The standard view in epistemology is that propositional knowledge entails belief. Positive arguments are seldom given for this entailment thesis, however; instead, its truth is typically assumed. Against the entailment thesis, Myers-Schulz and Schwitzgebel (Noûs, forthcoming) report that a non-trivial percentage of people think that there can be propositional knowledge without belief. In this paper, we add further fuel to the fire, presenting the results of four new studies. Based on our results, we argue that the entailment thesis does not (...) deserve the default status that it is typically granted. We conclude by considering the alternative account of knowledge that Myers-Schulz and Schwitzgebel propose to explain their results, arguing that it does not explain ours. In its place we offer a different explanation of both sets of findings—the conviction account, according to which belief, but not knowledge, requires mental assent. (shrink)
Consider the following situation. It is the first day of school, and the new third-grade students file into the classroom to be shown to their seats for the coming year. As they enter, the third-grade teacher notices one small boy who is particularly unkempt. He looks to be in desperate need of bathing, and his clothes are dirty, torn and tight-fitting. During recess, the teacher pulls aside the boy's previous teacher and asks about his wretched condition. The other teacher informs (...) her that he always looks that way, even though the boy's family is quite wealthy. The reason he appears as he does, she continues, is that the family observes an odd practice according to which the children do not receive many important things – food, clothing, bathing, even shelter – unless they specifically request them. Since the boy, like many third-graders, has little interest in bathing and clean clothes, he just never asks for them. (shrink)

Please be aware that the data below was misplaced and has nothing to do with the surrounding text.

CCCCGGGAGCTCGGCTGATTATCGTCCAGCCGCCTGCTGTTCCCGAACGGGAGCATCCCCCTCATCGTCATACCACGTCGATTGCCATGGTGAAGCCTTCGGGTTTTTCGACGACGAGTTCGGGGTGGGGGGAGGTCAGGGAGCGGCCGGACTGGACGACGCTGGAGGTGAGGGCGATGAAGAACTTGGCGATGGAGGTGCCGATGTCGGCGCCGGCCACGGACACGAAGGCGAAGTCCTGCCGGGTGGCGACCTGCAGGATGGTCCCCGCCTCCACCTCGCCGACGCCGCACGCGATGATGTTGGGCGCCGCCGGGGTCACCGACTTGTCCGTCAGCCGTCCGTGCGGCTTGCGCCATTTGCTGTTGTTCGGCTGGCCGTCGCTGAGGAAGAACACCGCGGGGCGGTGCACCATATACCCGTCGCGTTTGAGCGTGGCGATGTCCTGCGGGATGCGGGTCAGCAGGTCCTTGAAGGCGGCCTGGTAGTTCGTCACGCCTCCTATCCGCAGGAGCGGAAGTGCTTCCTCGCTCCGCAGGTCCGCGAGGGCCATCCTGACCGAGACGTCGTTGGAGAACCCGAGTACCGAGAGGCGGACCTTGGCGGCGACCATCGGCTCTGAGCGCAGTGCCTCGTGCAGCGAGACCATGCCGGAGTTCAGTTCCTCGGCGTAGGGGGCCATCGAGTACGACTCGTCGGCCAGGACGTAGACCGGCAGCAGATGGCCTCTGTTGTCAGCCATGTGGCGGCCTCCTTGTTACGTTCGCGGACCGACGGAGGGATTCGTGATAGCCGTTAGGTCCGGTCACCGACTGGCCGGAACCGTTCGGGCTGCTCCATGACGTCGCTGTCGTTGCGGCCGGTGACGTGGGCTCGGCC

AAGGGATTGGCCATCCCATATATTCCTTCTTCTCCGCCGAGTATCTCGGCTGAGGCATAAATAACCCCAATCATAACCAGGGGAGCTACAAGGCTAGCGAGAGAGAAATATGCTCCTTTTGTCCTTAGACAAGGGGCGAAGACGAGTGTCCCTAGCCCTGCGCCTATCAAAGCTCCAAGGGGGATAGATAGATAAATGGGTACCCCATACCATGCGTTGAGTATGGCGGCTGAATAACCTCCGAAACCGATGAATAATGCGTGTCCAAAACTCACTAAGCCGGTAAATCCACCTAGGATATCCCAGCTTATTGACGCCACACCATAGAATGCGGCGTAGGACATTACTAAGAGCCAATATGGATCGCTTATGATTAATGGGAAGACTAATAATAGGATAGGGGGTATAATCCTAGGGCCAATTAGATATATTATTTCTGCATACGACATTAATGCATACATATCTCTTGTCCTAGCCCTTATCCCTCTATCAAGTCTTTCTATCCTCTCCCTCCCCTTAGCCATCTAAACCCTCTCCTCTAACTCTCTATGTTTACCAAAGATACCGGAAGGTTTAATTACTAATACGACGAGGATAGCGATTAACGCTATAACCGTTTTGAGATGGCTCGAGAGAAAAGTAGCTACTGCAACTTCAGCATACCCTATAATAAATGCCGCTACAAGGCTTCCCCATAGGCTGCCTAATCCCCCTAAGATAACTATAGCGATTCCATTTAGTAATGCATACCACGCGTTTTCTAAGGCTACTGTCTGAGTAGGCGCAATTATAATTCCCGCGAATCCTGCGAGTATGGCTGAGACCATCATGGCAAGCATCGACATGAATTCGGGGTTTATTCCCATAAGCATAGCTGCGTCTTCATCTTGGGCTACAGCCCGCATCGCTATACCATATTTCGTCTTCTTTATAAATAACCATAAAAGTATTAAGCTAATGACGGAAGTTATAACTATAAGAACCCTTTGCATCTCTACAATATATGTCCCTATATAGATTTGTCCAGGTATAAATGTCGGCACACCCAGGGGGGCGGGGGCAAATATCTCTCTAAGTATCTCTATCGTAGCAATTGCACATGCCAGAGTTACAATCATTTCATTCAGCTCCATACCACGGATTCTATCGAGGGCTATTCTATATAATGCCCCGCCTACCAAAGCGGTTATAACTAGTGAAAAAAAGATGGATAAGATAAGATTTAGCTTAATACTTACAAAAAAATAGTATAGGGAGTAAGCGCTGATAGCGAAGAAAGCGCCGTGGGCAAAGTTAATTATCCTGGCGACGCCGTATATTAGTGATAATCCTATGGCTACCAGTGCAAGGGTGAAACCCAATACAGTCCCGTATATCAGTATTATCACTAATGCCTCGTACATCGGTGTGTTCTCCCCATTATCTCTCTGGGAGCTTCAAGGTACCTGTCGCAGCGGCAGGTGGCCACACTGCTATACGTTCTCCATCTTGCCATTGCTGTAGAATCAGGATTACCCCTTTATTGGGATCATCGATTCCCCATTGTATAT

1. Introductory It is a commonplace by now that the expressions ‘Copernican revolution’ and ‘the Copernican hypothesis’ do not actually occur in that portion of the preface to the second edition of the Critique of Pure Reason that contains the only references to Copernicus to be found in the Kantian corpus. Kant speaks rather of “der erste Gedanke des Copernicus” – literally, “the original idea” or “the initial thought” of Copernicus. Still, the word ‘revolution’ occurs no fewer than six times (...) within the Preface, though always with reference to other disciplines and the radical innovations that set them on “der sichere Gang einer Wissenschaft” – an expression that Kant uses almost as frequently as ‘revolution’. Even if the term ‘revolution’ is not explicitly applied either to Kant's own achievement in philosophy or to that of Copernicus in astronomy, Kant does speak both of “eine gänzliche Revolution” in metaphysics “nach dem Beispiele der Geometer und Naturforscher” and of putting forward a “Hypothese” that he himself describes as “analogisch” to that of Copernicus. So the philological point made with such fanfare by the commentators may be philosophically moot after all. (shrink)